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Elisa Goldstein, Ph.D.Elisha Goldstein, Ph.D.
A blog about mindfulness, stress-reduction, psychotherapy and mental health.

What Every Parent Should Know About School Anxiety

Elisha Goldstein, Ph.D. Updated: Sep 11th 2009

It's that time again, school is back and so is the anxiety that usually comes with it. Schools seem to be more competitive these days than ever before so it's not a complete shock that I see more kids and teens suffering with school-related anxiety nowadays. How can you help?

In her new book Overcoming School Anxiety, Diane Peters Mayer lays out why kids feel anxiety related to school and what you can do to help.

One of the suggestions she mentions seems fundamental to me. That is, taking care of your own anxiety. Kids are bright, intuitive and looking to the adult to see if the world is safe or not. If you're anxious, that's a sign to them that there may be something to worry about. As she says, "If you're freaking out about her ‘illness', then she will too."

 Here's one tip to practice today:

Ask yourself, "What is one thing I am doing to take care of myself today?" That may be taking a walk during the lunch break, treating yourself to a manicure, exercising, spending time with a friend, yoga, meditation, the list can go on and on.

Ok, so you're taking care of yourself. What are some things you can do to help your child relax?

I'll be interviewing Diane soon to bring her directly to you to suggest ways to help children relax.

In an earlier blog I explored the idea of practicing Charlotte Reznick's idea of practicing the balloon breath. In that same blog, a reader wrote another wonderful suggestion to incorporate more play and fun.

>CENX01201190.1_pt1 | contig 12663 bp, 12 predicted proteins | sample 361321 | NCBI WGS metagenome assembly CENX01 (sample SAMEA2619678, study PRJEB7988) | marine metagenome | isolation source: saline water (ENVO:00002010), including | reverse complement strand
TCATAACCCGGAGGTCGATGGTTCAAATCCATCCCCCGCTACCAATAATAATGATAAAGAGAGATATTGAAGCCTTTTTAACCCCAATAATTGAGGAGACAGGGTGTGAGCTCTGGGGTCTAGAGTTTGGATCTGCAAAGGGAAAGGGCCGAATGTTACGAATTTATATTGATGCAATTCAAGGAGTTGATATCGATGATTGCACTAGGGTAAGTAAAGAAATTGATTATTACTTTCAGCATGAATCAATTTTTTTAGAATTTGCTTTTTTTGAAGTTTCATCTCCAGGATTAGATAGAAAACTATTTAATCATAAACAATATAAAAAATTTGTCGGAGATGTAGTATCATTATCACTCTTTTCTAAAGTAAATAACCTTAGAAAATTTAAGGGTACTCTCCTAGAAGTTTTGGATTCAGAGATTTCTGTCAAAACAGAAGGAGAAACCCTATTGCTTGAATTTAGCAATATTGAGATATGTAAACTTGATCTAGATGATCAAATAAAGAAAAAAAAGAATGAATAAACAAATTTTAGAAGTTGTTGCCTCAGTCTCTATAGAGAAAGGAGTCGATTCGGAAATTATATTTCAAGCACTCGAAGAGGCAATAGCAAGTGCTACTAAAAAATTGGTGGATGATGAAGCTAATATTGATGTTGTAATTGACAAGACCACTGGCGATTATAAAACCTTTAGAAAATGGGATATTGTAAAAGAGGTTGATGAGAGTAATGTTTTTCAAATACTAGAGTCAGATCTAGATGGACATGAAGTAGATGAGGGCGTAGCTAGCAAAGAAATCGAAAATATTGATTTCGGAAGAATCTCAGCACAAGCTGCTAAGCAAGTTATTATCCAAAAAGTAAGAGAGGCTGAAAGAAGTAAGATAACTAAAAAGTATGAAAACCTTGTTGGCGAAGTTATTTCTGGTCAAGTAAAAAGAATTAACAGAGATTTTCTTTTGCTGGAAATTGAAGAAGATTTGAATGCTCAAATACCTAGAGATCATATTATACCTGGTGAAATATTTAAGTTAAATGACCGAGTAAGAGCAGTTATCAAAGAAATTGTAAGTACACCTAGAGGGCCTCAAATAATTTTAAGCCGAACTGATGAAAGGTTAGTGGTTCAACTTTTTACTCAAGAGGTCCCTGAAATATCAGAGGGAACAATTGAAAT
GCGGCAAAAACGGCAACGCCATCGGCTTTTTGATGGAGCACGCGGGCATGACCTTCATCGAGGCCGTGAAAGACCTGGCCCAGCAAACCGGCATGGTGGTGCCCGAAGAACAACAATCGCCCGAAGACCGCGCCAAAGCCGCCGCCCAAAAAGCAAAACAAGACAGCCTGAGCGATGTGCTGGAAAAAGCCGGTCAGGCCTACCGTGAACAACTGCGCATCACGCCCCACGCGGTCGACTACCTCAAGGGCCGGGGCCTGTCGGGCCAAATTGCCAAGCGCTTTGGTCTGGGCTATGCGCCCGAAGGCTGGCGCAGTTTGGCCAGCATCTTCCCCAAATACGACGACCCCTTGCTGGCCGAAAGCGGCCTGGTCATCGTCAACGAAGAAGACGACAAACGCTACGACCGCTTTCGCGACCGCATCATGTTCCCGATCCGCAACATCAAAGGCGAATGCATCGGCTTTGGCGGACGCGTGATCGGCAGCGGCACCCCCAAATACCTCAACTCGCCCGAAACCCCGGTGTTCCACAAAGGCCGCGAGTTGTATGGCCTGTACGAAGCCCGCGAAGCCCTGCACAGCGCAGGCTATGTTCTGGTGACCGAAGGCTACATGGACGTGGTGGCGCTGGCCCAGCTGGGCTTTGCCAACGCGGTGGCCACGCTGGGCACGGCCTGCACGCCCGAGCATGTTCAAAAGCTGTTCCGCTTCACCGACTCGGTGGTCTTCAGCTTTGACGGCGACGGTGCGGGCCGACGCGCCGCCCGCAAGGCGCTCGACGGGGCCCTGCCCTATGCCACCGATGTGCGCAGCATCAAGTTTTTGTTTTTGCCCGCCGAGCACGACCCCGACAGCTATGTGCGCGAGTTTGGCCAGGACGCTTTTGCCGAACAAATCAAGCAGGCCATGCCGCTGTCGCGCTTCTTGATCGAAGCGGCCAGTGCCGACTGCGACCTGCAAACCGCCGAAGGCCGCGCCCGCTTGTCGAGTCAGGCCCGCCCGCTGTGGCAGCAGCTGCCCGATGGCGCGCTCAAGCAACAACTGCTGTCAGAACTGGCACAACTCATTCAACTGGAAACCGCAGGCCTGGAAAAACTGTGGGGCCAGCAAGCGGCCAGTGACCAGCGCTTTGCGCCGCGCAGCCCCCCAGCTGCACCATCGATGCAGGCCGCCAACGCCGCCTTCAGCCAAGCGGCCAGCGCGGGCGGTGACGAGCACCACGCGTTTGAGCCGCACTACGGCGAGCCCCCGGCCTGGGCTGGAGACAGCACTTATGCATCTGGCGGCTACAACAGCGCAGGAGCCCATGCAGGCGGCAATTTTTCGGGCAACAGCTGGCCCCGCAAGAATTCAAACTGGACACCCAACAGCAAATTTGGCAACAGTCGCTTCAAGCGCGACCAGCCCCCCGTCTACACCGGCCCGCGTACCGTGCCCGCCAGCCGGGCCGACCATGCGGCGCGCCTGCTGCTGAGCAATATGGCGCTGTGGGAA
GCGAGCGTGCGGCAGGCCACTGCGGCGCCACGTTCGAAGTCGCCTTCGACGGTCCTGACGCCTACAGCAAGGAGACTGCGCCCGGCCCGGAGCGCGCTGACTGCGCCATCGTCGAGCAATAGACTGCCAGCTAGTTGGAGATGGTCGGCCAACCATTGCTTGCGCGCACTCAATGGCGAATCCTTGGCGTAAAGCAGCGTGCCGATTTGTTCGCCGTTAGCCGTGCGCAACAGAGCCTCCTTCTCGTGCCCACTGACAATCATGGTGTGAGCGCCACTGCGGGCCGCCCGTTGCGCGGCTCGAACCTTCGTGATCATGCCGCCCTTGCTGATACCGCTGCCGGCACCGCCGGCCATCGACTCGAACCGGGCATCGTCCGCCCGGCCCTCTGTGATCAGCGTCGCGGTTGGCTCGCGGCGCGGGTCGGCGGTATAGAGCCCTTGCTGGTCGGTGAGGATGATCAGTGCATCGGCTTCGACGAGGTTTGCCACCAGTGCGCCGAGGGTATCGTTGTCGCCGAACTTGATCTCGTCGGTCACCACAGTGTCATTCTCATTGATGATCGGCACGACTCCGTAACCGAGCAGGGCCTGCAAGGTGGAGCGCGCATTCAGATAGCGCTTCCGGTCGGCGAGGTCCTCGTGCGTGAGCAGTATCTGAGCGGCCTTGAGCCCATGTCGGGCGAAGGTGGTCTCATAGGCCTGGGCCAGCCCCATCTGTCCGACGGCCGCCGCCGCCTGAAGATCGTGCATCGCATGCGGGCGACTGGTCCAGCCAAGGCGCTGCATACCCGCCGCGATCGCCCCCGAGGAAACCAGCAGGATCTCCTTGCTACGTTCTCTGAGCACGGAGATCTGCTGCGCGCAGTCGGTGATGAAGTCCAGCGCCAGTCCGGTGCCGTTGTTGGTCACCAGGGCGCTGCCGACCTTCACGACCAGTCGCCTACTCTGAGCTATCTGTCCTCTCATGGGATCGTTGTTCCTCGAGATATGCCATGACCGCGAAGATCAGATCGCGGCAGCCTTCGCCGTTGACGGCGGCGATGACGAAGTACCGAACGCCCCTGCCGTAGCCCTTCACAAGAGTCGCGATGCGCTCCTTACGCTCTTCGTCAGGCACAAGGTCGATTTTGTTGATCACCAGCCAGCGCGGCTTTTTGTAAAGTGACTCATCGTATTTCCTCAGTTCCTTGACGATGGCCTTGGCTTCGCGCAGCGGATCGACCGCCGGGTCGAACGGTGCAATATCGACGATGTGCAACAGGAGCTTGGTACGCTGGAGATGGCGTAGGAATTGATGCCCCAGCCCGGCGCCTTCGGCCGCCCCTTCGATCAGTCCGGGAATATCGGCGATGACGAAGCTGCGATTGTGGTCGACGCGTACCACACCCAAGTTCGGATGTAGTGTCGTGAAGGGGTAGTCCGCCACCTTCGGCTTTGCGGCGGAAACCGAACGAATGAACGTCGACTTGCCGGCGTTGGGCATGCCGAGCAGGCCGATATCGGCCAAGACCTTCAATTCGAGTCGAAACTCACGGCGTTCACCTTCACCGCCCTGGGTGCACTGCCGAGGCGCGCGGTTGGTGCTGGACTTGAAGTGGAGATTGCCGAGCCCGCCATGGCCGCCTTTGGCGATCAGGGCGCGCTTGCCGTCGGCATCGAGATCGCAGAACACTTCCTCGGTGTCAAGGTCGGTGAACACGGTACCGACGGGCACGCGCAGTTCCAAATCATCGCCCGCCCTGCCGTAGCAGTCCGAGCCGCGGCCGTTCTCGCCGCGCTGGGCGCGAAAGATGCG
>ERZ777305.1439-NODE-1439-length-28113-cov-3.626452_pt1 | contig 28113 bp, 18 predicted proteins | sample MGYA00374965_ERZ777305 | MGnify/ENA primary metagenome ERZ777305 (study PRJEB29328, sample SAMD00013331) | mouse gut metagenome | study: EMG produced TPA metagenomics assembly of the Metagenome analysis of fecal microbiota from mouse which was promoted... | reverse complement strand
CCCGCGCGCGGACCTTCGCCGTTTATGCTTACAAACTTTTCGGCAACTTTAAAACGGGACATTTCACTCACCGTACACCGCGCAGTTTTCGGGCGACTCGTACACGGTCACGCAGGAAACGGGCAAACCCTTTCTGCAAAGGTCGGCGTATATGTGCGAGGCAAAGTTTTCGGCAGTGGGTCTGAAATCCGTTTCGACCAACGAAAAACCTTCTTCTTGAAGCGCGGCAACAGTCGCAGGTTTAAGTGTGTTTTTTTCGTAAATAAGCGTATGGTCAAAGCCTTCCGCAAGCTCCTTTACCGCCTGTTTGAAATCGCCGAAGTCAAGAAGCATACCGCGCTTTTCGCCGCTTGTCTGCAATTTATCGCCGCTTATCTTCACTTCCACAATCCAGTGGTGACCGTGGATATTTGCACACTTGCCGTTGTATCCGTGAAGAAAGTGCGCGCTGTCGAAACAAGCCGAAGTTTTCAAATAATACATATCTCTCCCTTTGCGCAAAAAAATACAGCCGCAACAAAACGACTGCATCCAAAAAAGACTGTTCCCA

She said:

"In addition to the deep abdominal breathing described here, I use bubbles for adults and children to practice this technique.  While breathing in through their nose to a count of 3-4 and out through pursed lips to a count of 3-4, I ask them to blow as large of bubbles as they can using kid bubbles.  If they have slow, abdominal breathing, they will blow big bubbles and if thoracic shallow fast breathing, the bubbles will be small and pop fast.  This is an immediate reinforcer for correct breathing and fun too."

At the end of the day, some anxiety is very healthy to get the wheels of motivation moving. But when your child is suffering with overwhelming anxiety, it's often good to get support of a healthcare professional.

As always, please share your thoughts, questions, and stories. Your interaction here provides a living wisdom for us all to benefit from.

Elisha Goldstein, Ph.D.

Elisha Goldstein, Ph.D. is a clinical psychologist in private practice in West Los Angeles and is author of the upcoming book The Now Effect, co-author of A Mindfulness-Based Stress Reduction Workbook, Foreword by Jon Kabat-Zinn, author of the Mindful Solutions audio series, and the Mindfulness at Work program currently being adopted in multiple multinational corporations.

Check out Dr. Goldstein's acclaimed CD's on Mindful Solutions for Stress, Anxiety, and Depression, Mindful Solutions for Addiction and RelapsePrevention, and Mindful Solutions for Success and Stress Reduction at Work. -- "They are so relevant, I have marked them as one of my favorites on a handout I give to all new clients" ~ Psychiatrist.

If you're wanting to integrate more mindfulness into your daily life, sign up for his Mindful Living Twitter Feed. Dr. Goldstein is also available for private psychotherapy.

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